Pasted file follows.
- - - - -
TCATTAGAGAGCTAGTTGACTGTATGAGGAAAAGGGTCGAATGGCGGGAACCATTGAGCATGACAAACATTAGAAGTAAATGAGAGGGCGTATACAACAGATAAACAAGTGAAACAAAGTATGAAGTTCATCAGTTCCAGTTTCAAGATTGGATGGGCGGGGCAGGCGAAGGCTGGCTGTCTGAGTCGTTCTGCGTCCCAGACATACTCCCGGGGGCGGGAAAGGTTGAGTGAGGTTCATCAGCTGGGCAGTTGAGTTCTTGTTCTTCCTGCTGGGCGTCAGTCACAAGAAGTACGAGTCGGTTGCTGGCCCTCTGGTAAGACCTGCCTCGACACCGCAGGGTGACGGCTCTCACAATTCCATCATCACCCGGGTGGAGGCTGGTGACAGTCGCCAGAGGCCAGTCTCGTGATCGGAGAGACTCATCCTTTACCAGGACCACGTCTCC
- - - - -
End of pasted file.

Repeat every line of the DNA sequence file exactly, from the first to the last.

TCATTAGAGAGCTAGTTGACTGTATGAGGAAAAGGGTCGAATGGCGGGAACCATTGAGCATGACAAACATTAGAAGTAAATGAGAGGGCGTATACAACAGATAAACAAGTGAAACAAAGTATGAAGTTCATCAGTTCCAGTTTCAAGATTGGATGGGCGGGGCAGGCGAAGGCTGGCTGTCTGAGTCGTTCTGCGTCCCAGACATACTCCCGGGGGCGGGAAAGGTTGAGTGAGGTTCATCAGCTGGGCAGTTGAGTTCTTGTTCTTCCTGCTGGGCGTCAGTCACAAGAAGTACGAGTCGGTTGCTGGCCCTCTGGTAAGACCTGCCTCGACACCGCAGGGTGACGGCTCTCACAATTCCATCATCACCCGGGTGGAGGCTGGTGACAGTCGCCAGAGGCCAGTCTCGTGATCGGAGAGACTCATCCTTTACCAGGACCACGTCTCC